CFA Research Unearths £540 Hourly Rates for Grade D Fee Earner in Claimant PI Sector – Adding Fuel to the Fire?

In preparation for the upcoming appeal in Belsner v CAM Legal Services, listed for a two-day hearing at the Court of Appeal (commencing on 11 July 2022), and JG Solicitors Ltd have jointly analysed 925 solicitor-client retainers secured by 249 firms, between 2013 and 2021. An article published in the Law Society Gazette disclosed that the costs recovery outfits had found evidence of ‘vastly over-inflated costs’ being charged.[i]

The underlying claim in Belsner regarded a low-value personal injury action, which settled (£1,916.98) at Stage 2 of the pre-action protocol for road traffic accident (RTA) claims, before formal proceedings were issued. When the injured party was served with a statute bill from its solicitors (£4,406.07), it was agreed that her liability would be limited to fixed costs and disbursements that had been recouped from her opponent’s insurers (£1,783.19), plus a success fee (£385.50) of 100% of basic charges (£2,171.90 excl. VAT), capped at of 25% of general damages.

However, the terms of the conditional fee agreement (CFA) did not specify an overall cap on the figure that the solicitors could recover from her, meaning that she could technically have been charged the remaining £2,522.88 (£4,406.07−£1,783.19). Had the solicitors elected to make such a demand, she would have been left £605.90 out of pocket (£2,522.88−£1,916.98), with her compensation effectively extinguished.

Crucially, the Client Care Letter contained an estimate of basic charges at £2,500.00 (excl. VAT), but failed to divulge that she might only recover £500 (excl. VAT) in fixed costs from her opponent – a failing which might have led her to question whether her global liability could be capped, or to approach a different firm of solicitors and broker a more competitive funding arrangement.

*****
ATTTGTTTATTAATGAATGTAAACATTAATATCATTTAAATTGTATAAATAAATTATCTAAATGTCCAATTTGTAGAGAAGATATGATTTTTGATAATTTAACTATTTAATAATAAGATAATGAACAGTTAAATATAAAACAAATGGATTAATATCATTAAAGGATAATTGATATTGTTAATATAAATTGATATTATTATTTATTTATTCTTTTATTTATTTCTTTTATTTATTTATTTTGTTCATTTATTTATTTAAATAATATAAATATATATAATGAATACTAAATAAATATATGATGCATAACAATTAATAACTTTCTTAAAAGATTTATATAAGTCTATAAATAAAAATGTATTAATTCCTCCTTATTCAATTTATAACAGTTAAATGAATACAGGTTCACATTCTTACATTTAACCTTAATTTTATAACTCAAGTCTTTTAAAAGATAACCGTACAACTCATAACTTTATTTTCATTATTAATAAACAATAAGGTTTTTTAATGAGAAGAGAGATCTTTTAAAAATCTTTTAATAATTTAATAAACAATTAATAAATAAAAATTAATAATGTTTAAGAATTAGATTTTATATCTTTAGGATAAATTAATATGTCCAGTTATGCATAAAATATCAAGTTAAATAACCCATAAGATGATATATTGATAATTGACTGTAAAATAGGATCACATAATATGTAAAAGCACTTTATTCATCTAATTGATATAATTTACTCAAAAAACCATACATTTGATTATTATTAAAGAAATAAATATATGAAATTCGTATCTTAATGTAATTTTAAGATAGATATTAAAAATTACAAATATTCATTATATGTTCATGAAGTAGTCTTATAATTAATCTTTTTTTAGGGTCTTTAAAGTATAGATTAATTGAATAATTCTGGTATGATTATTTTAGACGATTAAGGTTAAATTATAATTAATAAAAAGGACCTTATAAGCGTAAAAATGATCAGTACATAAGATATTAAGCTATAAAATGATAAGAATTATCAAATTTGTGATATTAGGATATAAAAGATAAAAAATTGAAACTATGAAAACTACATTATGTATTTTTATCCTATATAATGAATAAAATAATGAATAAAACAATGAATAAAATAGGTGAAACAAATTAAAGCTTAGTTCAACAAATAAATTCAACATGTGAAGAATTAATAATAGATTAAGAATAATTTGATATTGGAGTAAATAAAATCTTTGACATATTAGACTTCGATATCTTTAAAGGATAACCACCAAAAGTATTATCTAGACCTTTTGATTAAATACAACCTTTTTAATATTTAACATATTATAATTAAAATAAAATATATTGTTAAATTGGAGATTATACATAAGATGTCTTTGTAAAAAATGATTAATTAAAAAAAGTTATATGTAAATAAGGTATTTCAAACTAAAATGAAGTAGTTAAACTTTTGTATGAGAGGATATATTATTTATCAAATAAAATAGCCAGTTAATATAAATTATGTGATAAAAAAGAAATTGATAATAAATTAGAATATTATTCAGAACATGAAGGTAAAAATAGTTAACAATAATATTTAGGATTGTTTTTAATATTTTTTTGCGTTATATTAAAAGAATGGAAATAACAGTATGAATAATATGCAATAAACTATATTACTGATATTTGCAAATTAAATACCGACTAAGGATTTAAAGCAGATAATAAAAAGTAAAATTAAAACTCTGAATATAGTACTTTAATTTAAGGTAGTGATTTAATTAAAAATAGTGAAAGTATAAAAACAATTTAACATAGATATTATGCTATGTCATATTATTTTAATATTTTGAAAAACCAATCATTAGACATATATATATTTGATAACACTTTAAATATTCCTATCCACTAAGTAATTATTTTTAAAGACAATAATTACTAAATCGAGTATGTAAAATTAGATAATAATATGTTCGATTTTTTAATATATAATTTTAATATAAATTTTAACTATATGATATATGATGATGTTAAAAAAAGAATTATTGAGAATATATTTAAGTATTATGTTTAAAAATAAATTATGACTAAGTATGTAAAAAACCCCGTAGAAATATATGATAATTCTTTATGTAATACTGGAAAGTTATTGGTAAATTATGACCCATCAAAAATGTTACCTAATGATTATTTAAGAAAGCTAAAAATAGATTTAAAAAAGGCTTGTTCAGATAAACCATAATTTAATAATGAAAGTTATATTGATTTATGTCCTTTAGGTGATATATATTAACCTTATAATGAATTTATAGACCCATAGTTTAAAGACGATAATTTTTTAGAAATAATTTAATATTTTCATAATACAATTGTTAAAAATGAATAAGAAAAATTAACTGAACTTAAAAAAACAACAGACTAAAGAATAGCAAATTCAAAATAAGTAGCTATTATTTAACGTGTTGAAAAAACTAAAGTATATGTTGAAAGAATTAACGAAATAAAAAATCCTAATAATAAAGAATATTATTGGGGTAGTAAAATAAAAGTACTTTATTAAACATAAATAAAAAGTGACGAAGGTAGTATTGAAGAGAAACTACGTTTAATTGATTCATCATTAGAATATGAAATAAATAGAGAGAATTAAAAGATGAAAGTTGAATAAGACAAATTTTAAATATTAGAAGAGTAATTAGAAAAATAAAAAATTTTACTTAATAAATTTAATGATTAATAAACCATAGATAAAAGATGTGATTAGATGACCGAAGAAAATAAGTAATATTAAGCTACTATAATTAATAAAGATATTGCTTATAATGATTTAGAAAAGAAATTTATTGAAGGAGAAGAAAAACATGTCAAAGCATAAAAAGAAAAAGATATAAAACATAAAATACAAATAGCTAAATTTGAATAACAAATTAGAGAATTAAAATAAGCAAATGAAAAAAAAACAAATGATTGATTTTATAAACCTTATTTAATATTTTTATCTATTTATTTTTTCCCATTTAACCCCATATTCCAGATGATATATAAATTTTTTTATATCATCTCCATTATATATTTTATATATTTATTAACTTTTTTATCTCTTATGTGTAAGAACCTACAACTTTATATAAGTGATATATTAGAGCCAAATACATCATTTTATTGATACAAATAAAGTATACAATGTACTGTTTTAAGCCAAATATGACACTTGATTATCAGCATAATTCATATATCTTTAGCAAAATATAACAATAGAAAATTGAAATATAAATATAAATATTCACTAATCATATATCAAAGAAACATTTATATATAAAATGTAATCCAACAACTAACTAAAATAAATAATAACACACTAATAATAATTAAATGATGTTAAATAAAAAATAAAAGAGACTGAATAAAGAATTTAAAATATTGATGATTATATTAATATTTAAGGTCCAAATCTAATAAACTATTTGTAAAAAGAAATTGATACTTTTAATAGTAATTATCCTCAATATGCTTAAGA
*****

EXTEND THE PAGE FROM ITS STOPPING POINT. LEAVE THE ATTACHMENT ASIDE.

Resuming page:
The ongoing dispute in the Belsner test case therefore challenges payment of the £385.50 success fee, on the basis that ‘informed consent’ was not given and that the solicitors’ deduction from the client’s damages was unlawful.

At least 900 stayed claims, run by, are awaiting a decision in Belsner, but the total number of personal injury cases (from the past decade) implicated by the outcome could be in the hundreds of thousands or even millions.

Research into the 925 retainers, the majority of which were CFAs that made the client liable for ‘any balance of unrecovered costs’, forms part of a witness statement that will be presented to the Court of Appeal this summer.

This will show that the average hourly rate over the past eight years for Grade D fee earners was around £327, which is more than double the current guideline hourly rate outside of London. Some firms have been charging as much as £540. founder, Mark Carlisle, is of the opinion that retained clients would not have agreed to being charged these rates if they had been better informed of the ramifications:

‘The higher the rates, the higher the likelihood that there will be a significant difference between the solicitor’s bill and the recovered costs, with the shortfall between the two - subject to any contractual cap set by the solicitor - being deductible from any compensation or damages obtained for the client’.

Conversely, claimant personal injury firms insist that retained clients gave their ‘informed consent’ to deductions and that costs were proportionate at all times.

From Autumn of 2022, the percentage of actions resulting in a shortfall between the solicitor’s bill and the recovered costs is forecasted to rise, with fixed costs scheduled to be extended to claims up to the value of £100,000.

The importance of Belsner cannot be underestimated for this exact reason.[ii]


[i] John Hyde, ‘Grade D fee earners “charging more than £500”’ (20 April 2022 Law Gazette) <> accessed 5 May 2022.

[ii] Rachel Rothwell, ‘As fixed costs expand we need answers’ (11 March 2022 Law Gazette) <> accessed 5 May 2022.